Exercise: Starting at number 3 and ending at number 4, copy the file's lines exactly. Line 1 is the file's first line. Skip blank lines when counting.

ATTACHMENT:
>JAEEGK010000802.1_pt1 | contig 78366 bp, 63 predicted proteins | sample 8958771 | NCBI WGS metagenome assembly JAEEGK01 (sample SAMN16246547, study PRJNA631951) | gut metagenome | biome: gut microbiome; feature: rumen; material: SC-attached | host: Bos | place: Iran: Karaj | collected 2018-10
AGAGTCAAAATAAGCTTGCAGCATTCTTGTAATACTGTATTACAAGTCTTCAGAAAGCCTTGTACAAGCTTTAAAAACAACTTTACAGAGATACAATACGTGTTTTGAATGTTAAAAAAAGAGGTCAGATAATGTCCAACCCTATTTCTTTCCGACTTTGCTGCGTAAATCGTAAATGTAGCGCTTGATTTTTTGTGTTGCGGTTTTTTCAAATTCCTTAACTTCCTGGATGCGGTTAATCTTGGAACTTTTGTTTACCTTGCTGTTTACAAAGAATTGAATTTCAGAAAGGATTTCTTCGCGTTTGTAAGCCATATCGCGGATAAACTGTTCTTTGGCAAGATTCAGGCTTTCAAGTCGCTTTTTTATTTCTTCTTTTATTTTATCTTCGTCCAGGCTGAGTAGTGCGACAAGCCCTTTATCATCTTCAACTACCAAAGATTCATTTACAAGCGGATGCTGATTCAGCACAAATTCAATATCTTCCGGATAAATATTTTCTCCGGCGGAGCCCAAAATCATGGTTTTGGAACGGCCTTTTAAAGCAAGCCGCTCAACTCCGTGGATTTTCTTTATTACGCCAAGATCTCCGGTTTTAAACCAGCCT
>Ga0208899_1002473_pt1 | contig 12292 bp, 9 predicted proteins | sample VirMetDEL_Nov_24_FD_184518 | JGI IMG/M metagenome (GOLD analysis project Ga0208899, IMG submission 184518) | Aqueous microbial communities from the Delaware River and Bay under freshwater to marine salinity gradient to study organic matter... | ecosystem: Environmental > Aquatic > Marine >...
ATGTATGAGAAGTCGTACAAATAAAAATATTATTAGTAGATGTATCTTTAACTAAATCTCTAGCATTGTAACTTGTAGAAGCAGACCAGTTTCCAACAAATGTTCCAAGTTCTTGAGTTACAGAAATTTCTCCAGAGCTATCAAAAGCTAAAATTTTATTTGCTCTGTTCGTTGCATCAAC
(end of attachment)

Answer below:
>Ga0208899_1002473_pt1 | contig 12292 bp, 9 predicted proteins | sample VirMetDEL_Nov_24_FD_184518 | JGI IMG/M metagenome (GOLD analysis project Ga0208899, IMG submission 184518) | Aqueous microbial communities from the Delaware River and Bay under freshwater to marine salinity gradient to study organic matter... | ecosystem: Environmental > Aquatic > Marine >...
ATGTATGAGAAGTCGTACAAATAAAAATATTATTAGTAGATGTATCTTTAACTAAATCTCTAGCATTGTAACTTGTAGAAGCAGACCAGTTTCCAACAAATGTTCCAAGTTCTTGAGTTACAGAAATTTCTCCAGAGCTATCAAAAGCTAAAATTTTATTTGCTCTGTTCGTTGCATCAAC